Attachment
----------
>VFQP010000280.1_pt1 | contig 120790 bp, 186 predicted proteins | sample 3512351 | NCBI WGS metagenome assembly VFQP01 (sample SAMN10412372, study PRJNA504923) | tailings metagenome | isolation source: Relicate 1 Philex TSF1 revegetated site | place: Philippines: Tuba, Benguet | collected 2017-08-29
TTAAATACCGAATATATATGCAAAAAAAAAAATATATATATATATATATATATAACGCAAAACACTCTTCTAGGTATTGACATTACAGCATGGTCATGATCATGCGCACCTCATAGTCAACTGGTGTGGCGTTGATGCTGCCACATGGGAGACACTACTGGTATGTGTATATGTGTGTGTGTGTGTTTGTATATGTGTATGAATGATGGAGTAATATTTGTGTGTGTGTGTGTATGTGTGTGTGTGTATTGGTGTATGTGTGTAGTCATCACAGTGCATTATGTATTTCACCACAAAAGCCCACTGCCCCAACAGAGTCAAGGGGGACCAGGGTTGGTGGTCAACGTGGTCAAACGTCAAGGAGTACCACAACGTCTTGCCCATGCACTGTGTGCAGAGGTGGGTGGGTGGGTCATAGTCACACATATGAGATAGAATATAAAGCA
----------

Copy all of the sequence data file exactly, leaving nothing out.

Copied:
>VFQP010000280.1_pt1 | contig 120790 bp, 186 predicted proteins | sample 3512351 | NCBI WGS metagenome assembly VFQP01 (sample SAMN10412372, study PRJNA504923) | tailings metagenome | isolation source: Relicate 1 Philex TSF1 revegetated site | place: Philippines: Tuba, Benguet | collected 2017-08-29
TTAAATACCGAATATATATGCAAAAAAAAAAATATATATATATATATATATATAACGCAAAACACTCTTCTAGGTATTGACATTACAGCATGGTCATGATCATGCGCACCTCATAGTCAACTGGTGTGGCGTTGATGCTGCCACATGGGAGACACTACTGGTATGTGTATATGTGTGTGTGTGTGTTTGTATATGTGTATGAATGATGGAGTAATATTTGTGTGTGTGTGTGTATGTGTGTGTGTGTATTGGTGTATGTGTGTAGTCATCACAGTGCATTATGTATTTCACCACAAAAGCCCACTGCCCCAACAGAGTCAAGGGGGACCAGGGTTGGTGGTCAACGTGGTCAAACGTCAAGGAGTACCACAACGTCTTGCCCATGCACTGTGTGCAGAGGTGGGTGGGTGGGTCATAGTCACACATATGAGATAGAATATAAAGCA